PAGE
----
by David William Pear The main stream propaganda media has been on an anti-Putin, anti-Russian propaganda binge for years, and the Guardian is one of the leaders of the pack. One has to wonder if it has anything to do with the Guardian’s shady dealings with George Soros’ secretive Open Society Foundation. Soros makes a fortune from U.S. sponsored regime changes and financial disasters. A regime change in Russia could make him Billions of dollars. For years the Guardian was a captain of journalism in a sea of corporate monopoly media. No longer and many of its renowned journalists have abandoned ship or been thrown overboard. Their alleged crimes were mutiny against the establishment? The first storm at the Guardian came when award winning editor in chief Janine Gibson was forced to walk the plank (May 2015). Gibson was widely expected to become the Guardian’s Senior Editor. Instead Gibson was deep sixed after she navigated the Guardian through the treacherous course of revealing the Edward Snowden leaks. The Guardian was awarded the Pulitzer Prize for …

Greenwald: Guardian engaged in ‘journalistic fraud’ in Assange interview rewrite

Photo Oli Scarff/Getty Images RT reports: Journalist Glenn Greenwald has accused his former employer, The Guardian, of falsifying the words of WikiLeaks founder Julian Assange in a report about the interview he gave to La Repubblica. Assange spoke to the Italian newspaper’s correspondent Stefania Maurizi last week when she visited him in the Ecuadorian Embassy in London. The interview was in English and a transcript of it is available on La Repubblica’s website. The Guardian’s report on the interview was published Saturday and contains two false statements about what Assange told the Italian newspaper, Greenwald says in a damning piece on The Intercept. The headline said Assange “gives guarded praise” to Donald Trump, while inside the article itself The Guardian cited the WikiLeaks founder as claiming that “there was no need for WikiLeaks to undertake a whistleblowing role in Russia because of the open and competitive debate.” Neither statement accurately represented what Assange actually said in the interview, Greenwald says. His comment on Trump said that the US president-elect was no “DC insider” and was bringing in …

Guardian plays Robin to MI5’s Batman

  Jonathan Cook, “an award-winning British journalist based in Nazareth, Israel”, writes in his eponymous blog: Today the Guardian offers decisive confirmation that it is only too willing to serve as an establishment mouthpiece. It proudly announces that it is the venue selected by Andrew Parker, the head of MI5, Britain’s FBI, to receive the agency’s first-ever newspaper interview [link]. If the Guardian were a proper independent newspaper, it would regard this interview as a stain. Instead it bills it as a front-page “exclusive”. Exclusively, the Guardian has been given the chance to regurgitate MI5’s propaganda – propaganda designed to help stoke a new Cold War with Russia. In fact, this is not an “interview” as the Guardian claims, for the simple reason that the paper’s two “interviewers” – one of them its deputy editor, Paul Johnson – have no basis on which to question the quality of the “classified” information they are being fed. Everything Parker tells them could have been guessed at without the interview: ● the Russians under Vladimir Putin are an …

Guardian cites terrorist leader saying there are no terrorists in Aleppo

Ahrar al-Sham militants making a public statement in Syria. Darius Shahtahmasebi writes in The Anti-Media: On Wednesday [October 19], the Guardian released an article titled “U.S. and U.K. reject Russian offer of ‘pause’ in airstrikes on Syria.” Aside from the fact it’s riddled with the outlet’s usual pro-U.S.-U.K. and anti-Russian propaganda, the article sank to the lowest of possible lows in an attempt to present the Russian military as an aggressor in Aleppo in which there are allegedly no terrorist groups — only moderate fighting forces. How? By citing the leader of a terrorist group. Al-Farouk Abu Bakr, an Aleppo commander in the “powerful Islamist group” Ahrar al-Sham said, speaking from Aleppo: “‘When we took up arms at the start of the revolution to defend our abandoned people we promised God that we would not lay them down until the downfall of this criminal regime,’ he said, referring to President Bashar al-Assad’s government.” “There are no terrorists in Aleppo.” [emphasis added] There are many issues with the Guardian’s publication of this statement. First, in the Guardian’s latest …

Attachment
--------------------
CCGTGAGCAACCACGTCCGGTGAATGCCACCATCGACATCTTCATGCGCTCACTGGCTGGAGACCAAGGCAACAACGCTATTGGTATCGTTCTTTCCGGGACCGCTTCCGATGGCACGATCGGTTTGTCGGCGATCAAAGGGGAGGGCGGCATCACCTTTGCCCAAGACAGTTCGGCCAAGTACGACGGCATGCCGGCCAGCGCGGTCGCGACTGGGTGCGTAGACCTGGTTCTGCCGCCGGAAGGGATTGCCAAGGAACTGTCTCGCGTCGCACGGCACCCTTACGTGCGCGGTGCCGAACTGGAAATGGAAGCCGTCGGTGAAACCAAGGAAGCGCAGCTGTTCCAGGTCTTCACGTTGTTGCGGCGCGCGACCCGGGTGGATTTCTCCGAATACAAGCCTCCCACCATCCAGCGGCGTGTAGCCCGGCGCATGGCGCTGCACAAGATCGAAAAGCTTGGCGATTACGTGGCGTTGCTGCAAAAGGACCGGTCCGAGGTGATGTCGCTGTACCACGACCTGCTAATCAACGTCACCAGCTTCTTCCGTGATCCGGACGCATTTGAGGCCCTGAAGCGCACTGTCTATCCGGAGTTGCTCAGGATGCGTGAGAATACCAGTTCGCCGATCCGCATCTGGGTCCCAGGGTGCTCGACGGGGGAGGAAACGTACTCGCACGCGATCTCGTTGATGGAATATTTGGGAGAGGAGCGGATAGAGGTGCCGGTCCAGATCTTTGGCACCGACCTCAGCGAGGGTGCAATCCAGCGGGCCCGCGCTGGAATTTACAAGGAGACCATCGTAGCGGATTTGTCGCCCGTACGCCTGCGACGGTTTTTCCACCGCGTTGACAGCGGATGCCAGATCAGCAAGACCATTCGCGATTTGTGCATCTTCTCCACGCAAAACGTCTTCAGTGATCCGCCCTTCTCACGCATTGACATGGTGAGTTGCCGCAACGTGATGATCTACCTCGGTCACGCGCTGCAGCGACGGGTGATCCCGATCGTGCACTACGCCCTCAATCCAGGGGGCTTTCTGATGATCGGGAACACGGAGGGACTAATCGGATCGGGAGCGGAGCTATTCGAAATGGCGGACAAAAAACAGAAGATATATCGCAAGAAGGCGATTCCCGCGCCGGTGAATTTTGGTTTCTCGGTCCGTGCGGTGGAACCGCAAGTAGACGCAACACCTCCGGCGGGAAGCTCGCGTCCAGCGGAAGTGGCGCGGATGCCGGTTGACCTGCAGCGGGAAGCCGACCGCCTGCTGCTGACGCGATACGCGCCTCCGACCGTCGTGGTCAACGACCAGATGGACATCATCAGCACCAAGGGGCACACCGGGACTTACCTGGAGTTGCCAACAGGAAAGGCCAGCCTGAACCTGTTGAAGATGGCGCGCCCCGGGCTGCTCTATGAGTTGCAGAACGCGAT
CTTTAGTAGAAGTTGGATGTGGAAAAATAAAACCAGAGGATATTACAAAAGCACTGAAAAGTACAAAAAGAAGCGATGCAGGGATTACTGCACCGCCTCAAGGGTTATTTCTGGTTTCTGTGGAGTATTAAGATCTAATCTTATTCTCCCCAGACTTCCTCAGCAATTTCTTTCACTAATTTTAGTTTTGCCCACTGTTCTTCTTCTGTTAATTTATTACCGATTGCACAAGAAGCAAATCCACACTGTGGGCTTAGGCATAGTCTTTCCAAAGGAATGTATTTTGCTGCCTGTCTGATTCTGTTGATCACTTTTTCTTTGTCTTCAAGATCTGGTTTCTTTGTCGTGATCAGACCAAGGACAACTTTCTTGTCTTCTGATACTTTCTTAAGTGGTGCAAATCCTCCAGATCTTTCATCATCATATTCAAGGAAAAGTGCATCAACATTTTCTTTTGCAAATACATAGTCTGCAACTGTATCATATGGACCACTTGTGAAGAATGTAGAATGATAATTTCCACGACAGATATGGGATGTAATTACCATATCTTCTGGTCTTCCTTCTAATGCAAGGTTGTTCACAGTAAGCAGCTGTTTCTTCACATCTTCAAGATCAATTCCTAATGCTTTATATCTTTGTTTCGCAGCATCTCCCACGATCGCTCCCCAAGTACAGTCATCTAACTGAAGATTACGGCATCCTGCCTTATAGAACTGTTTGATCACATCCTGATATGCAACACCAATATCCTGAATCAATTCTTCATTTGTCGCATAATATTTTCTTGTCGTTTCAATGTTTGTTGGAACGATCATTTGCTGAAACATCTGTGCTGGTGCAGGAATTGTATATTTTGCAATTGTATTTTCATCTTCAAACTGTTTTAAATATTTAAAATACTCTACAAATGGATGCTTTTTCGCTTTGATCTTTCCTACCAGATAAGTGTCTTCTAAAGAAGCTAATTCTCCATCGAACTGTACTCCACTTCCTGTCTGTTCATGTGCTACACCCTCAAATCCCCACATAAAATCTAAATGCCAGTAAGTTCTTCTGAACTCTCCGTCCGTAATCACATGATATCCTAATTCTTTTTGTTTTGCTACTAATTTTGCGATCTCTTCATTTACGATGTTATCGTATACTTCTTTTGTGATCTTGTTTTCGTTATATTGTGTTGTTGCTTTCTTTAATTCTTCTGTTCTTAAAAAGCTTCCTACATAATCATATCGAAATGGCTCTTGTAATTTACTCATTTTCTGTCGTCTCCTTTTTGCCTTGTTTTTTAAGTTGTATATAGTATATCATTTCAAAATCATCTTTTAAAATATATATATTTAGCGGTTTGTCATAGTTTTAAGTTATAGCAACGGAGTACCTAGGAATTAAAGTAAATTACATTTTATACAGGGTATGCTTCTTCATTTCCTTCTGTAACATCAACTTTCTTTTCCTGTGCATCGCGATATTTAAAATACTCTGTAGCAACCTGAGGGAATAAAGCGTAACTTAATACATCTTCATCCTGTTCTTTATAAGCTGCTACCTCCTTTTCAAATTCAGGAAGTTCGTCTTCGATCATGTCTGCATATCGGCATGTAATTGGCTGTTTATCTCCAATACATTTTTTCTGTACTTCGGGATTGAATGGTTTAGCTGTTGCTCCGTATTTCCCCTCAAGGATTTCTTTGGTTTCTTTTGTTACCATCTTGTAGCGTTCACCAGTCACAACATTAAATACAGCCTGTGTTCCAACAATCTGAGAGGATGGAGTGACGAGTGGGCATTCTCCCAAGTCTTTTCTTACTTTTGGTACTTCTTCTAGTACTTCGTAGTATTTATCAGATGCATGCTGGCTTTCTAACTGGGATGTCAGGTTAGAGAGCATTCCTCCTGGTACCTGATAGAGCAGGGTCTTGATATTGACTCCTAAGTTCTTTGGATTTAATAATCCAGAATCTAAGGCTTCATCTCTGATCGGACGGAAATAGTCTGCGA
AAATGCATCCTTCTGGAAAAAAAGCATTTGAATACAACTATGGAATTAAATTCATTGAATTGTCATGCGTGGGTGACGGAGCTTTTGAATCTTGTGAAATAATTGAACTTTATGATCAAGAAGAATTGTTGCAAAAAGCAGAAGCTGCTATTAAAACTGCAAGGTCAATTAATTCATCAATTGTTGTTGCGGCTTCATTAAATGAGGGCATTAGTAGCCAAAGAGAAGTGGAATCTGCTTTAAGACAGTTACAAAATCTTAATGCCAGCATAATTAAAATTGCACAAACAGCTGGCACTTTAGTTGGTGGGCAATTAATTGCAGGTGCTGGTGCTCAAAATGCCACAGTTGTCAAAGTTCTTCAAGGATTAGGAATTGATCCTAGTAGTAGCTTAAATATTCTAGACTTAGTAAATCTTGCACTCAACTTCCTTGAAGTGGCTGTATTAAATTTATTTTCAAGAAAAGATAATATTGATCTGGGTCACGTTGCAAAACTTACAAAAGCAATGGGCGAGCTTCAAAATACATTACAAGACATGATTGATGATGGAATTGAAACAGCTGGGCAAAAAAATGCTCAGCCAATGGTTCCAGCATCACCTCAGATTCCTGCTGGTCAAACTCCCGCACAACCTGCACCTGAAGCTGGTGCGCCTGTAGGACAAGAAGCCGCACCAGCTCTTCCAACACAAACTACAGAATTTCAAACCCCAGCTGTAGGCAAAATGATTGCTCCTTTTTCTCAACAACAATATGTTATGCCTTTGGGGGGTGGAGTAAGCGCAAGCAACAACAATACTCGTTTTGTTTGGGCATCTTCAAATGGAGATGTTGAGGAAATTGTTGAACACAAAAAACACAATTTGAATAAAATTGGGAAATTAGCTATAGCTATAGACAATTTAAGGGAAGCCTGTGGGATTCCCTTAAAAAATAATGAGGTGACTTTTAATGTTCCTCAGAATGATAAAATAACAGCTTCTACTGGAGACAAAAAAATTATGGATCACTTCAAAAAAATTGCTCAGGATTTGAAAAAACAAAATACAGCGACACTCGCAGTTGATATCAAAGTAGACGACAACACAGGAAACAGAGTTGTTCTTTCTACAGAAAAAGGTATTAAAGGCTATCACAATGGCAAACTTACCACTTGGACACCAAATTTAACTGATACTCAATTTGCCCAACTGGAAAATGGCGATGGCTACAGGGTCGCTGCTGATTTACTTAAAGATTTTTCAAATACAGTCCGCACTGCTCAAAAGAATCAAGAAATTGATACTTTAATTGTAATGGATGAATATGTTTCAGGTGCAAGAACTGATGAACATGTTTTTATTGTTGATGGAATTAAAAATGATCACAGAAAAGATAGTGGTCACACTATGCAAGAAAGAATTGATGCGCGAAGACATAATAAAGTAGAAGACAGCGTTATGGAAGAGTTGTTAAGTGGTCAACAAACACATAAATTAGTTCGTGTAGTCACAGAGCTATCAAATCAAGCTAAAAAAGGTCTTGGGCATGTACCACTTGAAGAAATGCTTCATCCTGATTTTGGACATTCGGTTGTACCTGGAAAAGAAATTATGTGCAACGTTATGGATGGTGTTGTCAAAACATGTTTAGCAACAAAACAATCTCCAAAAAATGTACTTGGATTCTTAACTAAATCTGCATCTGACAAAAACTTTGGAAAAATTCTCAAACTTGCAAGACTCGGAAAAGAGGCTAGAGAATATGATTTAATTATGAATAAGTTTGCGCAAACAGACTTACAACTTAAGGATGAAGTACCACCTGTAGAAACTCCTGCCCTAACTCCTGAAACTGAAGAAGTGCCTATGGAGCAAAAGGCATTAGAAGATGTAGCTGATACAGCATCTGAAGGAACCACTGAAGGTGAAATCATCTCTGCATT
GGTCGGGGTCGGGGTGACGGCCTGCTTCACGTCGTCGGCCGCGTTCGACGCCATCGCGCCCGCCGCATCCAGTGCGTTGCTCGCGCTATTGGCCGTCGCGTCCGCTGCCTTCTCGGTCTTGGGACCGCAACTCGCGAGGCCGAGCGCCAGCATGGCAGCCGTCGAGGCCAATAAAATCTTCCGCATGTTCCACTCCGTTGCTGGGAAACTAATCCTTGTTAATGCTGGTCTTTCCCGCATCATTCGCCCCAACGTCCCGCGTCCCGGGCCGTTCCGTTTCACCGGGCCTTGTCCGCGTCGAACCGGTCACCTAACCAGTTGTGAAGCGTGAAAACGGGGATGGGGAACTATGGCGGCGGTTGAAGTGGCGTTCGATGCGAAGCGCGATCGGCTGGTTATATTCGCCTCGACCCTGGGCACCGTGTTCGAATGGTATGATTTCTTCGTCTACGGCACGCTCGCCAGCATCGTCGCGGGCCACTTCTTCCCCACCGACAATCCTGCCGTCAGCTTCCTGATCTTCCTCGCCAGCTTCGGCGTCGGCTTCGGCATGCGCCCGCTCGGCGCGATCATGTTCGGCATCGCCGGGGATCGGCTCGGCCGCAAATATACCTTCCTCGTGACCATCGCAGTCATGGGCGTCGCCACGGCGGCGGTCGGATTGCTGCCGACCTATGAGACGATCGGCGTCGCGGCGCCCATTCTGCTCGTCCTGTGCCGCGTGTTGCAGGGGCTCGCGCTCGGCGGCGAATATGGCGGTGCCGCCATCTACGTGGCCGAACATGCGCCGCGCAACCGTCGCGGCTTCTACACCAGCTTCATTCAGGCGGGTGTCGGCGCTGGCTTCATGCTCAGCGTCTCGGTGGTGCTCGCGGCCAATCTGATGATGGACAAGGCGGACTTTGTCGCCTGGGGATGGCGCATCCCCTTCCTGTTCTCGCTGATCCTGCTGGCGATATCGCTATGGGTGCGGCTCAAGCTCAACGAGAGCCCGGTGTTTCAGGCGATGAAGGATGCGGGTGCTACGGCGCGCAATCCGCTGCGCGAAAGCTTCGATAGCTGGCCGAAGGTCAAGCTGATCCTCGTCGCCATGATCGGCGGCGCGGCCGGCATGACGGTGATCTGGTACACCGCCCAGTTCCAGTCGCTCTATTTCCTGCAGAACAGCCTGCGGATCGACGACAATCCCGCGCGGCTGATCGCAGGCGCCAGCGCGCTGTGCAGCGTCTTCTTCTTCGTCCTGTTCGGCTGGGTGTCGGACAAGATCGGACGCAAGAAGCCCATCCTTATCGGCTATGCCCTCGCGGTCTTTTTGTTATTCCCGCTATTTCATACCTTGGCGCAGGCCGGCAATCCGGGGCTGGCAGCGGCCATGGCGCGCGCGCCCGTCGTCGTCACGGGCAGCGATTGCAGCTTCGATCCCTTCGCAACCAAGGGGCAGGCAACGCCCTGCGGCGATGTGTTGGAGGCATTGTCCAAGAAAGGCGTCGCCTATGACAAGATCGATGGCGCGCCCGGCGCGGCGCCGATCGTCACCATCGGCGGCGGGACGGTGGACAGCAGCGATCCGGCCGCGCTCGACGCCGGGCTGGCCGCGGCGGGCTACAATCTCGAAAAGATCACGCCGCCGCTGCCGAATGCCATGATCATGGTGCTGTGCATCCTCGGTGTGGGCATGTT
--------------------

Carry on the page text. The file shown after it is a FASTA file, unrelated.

Guardian wastes no time in turning tragedy into politcal capital

Less than 24 hours after the violent death of the Labour MP Jo Cox, the Guardian has unleashed two editorials that seek to pin the blame, not on the suspect currently in custody, but on the people campaigning for Britain to leave the EU. The first, by Polly Toynbee, is closed for comments (for the author’s sake, you would think…but we’ll get to that later) – it is tasteless, evidenceless and manipulative: It’s wrong to view the killing of Jo Cox in isolation.” …she says, and having quickly and efficiently removed the need to talk about the specifics of the murder, or any of the tragic details, she proceeds to use the killing of a 42 year old mother as a platform for attacking her political opponents and ramming home some Guardianista agenda. This poor woman was not killed by the apparently mentally ill man, currently in police custody, but by the “mood of the country” in which we are “encouraged to mistrust elected officials”. In a sense, Polly Toynbee says, everyone who doesn’t like …

Luke Harding’s: A Very Heavily Discounted Book

by TUTISICECREAM The unexceptional account of a discredited inquiry The Guardian’s Book of the Day [here today gone tomorrow?] masquerading as a “True Crime” story, is an attempt to give the Alexander Litvinenko inquiry further credence, thereby helping keep it in the Public eye. A crime it certainly is, in journalistic terms, taking the statements of the Owen inquiry [we cannot call them facts because they are all probabilities] and trying to get us to believe it all over again is like, well, trying to make money from old rope. This leads us to think, can we believe anything anymore written by Guardian hacks? The simple answer to this question regarding the Litvinenko murder inquiry and things Russian is most definitely no. But will this book or the so call findings of the Owen inquiry, to quote the Bard, “…last out a night in Russia, When nights are longest there*”? Probably not, to use the overworked Owenesque ad verbal. The review of the grandly entitled Luke Harding book, “A Very Expensive Poison” by Oliver Bullough …